The implication is that one must not display a disrespectful behavior in regards to his/her friends or the people he/she knows very well, because as the honey in the barrel won't be edible anymore after someone defecates in it, so the friendship or relationship can no longer last, in case one of the sides does something totally unacceptable. One must not exhibit such a behavior that will outweigh all of his/her good deeds. Is there a similar kind of idiom or profane saying in English?
Don’t shit where you eat.
Per the Wiktionary entry,
(idiomatic, vulgar) One should not cause trouble in a place, group, or situation in which one regularly finds oneself.
Usage notes: Often used as a warning of the dangers of workplace romances.
Related to, and synonymous with, the already-suggested don’t shit in your own backyard and others, but far more common than those, by nearly a factor of 9, per Google Ngrams.
Exploring the Ngrams results suggests that this is regional: searching American English finds results for this, as well as don’t shit where you sleep (the variation I usually hear, probably for the alliteration) as well doorstep, but searching British English finds only results for the doorstep version.
An English proverb with the same meaning is: don't bite the hand that feeds (you), according to The Free Dictionary:
Do not scorn or treat ill those on whom one depends or derives benefit, for to do so is to risk losing those benefits altogether. 1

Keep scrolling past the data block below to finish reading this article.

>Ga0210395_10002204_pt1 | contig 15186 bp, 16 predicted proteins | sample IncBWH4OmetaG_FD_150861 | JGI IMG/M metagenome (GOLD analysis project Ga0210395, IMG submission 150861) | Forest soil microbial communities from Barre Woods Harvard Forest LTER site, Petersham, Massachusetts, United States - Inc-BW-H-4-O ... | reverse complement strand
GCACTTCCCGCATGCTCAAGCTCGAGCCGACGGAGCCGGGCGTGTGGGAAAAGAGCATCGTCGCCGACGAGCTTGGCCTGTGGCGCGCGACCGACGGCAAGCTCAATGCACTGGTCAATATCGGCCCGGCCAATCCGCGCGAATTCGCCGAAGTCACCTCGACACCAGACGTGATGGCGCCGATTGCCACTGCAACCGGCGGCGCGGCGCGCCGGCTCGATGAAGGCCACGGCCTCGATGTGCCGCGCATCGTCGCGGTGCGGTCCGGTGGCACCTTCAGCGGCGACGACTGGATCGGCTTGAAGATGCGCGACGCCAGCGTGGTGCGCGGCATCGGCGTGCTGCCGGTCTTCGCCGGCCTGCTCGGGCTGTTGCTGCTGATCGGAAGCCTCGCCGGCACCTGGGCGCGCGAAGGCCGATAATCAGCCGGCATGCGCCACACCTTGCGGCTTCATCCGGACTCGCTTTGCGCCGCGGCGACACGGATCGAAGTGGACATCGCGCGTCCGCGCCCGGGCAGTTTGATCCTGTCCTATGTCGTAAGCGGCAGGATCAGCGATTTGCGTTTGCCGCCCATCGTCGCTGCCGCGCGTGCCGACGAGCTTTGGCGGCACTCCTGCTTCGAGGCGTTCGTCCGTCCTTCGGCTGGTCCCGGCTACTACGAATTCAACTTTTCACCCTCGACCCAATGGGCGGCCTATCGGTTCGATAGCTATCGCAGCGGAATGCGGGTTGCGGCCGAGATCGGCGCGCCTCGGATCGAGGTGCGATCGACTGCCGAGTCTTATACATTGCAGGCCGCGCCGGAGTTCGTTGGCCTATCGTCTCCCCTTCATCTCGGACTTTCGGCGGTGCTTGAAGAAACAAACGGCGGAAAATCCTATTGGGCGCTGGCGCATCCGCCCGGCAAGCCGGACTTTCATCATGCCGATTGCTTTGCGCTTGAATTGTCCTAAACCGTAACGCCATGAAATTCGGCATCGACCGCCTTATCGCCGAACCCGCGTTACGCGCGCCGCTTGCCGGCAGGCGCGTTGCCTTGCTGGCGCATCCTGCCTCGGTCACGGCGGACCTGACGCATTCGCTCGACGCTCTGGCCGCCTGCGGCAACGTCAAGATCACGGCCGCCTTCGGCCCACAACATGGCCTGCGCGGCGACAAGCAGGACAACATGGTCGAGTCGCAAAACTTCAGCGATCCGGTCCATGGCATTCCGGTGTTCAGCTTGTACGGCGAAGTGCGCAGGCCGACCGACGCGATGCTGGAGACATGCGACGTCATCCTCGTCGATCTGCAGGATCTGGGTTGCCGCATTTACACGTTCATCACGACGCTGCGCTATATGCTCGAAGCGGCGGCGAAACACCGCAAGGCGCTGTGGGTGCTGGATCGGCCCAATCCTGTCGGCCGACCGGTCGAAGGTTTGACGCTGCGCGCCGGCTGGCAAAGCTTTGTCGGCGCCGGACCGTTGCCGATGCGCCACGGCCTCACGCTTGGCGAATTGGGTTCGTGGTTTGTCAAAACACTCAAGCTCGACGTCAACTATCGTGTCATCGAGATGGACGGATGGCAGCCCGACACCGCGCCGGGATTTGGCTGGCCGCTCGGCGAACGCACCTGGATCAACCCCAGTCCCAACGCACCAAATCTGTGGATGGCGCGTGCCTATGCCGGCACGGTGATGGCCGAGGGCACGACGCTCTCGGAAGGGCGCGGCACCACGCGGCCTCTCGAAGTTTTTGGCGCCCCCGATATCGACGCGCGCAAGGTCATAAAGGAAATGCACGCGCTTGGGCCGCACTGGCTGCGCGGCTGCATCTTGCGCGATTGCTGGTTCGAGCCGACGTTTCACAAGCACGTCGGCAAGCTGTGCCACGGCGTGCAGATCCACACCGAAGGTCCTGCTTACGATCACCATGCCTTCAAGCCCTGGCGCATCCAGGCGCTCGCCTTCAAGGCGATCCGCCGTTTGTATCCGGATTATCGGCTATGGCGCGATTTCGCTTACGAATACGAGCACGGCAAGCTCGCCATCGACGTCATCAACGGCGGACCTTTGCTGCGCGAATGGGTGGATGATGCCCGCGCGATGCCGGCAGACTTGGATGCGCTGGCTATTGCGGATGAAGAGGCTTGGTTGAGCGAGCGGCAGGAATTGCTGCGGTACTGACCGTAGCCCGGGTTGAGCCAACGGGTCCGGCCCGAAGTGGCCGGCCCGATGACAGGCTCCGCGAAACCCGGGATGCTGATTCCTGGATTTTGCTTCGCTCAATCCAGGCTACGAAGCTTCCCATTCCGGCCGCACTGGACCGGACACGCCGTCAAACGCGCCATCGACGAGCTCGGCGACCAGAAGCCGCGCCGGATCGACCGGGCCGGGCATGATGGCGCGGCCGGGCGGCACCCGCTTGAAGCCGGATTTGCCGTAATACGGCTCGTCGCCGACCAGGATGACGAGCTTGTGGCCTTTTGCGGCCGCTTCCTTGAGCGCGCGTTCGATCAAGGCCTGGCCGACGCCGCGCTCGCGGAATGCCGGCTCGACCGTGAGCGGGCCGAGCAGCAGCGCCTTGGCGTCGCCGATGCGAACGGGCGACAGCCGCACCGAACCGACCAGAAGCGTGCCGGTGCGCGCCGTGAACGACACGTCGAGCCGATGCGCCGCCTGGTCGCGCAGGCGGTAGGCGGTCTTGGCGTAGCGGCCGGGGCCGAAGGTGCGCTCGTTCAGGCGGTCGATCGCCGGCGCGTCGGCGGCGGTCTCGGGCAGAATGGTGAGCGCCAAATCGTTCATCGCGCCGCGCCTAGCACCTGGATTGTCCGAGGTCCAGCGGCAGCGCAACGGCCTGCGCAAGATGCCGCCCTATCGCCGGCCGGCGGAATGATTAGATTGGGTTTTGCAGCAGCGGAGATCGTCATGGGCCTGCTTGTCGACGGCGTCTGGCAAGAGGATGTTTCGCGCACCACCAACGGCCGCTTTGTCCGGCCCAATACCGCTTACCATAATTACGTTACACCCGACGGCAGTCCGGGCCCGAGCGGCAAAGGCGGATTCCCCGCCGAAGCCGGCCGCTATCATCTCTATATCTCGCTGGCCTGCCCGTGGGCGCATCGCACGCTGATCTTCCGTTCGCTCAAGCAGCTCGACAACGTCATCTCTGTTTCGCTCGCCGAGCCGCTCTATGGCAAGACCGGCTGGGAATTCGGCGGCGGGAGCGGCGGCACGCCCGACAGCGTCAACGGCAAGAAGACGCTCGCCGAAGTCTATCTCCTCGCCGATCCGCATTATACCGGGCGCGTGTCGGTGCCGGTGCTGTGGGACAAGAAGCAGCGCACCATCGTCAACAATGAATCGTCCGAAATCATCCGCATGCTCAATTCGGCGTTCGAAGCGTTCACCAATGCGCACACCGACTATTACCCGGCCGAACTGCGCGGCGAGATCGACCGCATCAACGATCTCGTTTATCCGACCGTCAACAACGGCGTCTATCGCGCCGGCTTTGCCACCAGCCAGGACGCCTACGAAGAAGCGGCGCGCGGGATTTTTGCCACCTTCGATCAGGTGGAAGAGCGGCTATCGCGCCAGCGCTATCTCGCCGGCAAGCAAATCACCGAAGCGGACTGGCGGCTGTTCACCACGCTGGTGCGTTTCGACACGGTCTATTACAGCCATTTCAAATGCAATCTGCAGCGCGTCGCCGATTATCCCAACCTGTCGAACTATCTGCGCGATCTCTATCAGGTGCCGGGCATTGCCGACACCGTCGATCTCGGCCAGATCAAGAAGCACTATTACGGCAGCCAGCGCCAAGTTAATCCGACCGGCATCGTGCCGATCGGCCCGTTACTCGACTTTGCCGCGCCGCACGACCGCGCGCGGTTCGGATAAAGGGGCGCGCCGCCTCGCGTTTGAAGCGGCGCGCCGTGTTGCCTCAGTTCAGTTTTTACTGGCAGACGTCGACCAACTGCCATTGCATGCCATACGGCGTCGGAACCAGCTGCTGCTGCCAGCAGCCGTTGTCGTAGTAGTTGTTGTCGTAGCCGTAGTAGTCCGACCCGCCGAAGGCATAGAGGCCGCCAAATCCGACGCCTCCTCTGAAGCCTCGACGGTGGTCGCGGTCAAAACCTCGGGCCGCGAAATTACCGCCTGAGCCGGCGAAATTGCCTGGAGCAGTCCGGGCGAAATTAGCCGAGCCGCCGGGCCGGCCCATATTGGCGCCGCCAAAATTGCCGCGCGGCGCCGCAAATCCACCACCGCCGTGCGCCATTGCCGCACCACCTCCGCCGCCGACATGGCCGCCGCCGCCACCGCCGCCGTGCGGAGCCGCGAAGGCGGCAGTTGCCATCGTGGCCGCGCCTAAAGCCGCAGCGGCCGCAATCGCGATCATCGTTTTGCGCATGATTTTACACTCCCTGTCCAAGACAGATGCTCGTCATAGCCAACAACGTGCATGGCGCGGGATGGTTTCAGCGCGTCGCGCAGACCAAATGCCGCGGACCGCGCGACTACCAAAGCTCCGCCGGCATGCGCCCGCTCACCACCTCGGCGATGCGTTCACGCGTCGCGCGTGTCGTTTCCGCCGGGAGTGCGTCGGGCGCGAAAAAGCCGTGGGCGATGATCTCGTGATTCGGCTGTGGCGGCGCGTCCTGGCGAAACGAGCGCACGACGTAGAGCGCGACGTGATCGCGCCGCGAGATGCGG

This does not necessarily imply a position of superiority of the 'hand', consider the definition by Cambridge Dictionary:
to act badly towards the person who is helping or has helped you 4
If it should use offensive language, you might use don't shit in your own backyard, according to Urban Dictionary (click link for longer description):
A variant of "don't bite the hand that feeds you", 'Don't shit in your own backyard' means don't trash a good thing, take advantage of or ruin a close relationship. If you have a positive situation or loving or giving person in your life, you should be careful to protect it/them. 2
The rude version is most commonly used as shit in your own nest or shit on your own doorstep. To support that claim, consider this ngram. Thanks to @FumbleFingers for pointing this out in the comments.
1 "Don't Bite the Hand That Feeds." The Free Dictionary. Accessed March 30, 2018. https://idioms.thefreedictionary.com/don't bite the hand that feeds.
2 "Don't Shit in Your Own Backyard." Urban Dictionary. Accessed March 30, 2018. https://www.urbandictionary.com/define.php?term=don't shit in your own backyard.
4 "Bite the Hand That Feeds You Meaning in the Cambridge English Dictionary." Cambridge Dictionary. Accessed March 30, 2018. https://dictionary.cambridge.org/dictionary/english/bite-the-hand-that-feeds-you.
An idiomatic expression meaning
one must not display a disrespectful behavior in regards to his/her friends or the people you know very well because ... the friendship or relationship can no longer last is "don't burn your bridges".
2. To do something that cannot be easily undone or reversed in the future (often because one has behaved offensively or unfavorably).
I think you really burned your bridges when you announced you were quitting and proceeded to insult your boss in front of the whole staff.
She's young, so I don't think she realizes that she'll be burning her bridges if she goes to work for their competitor.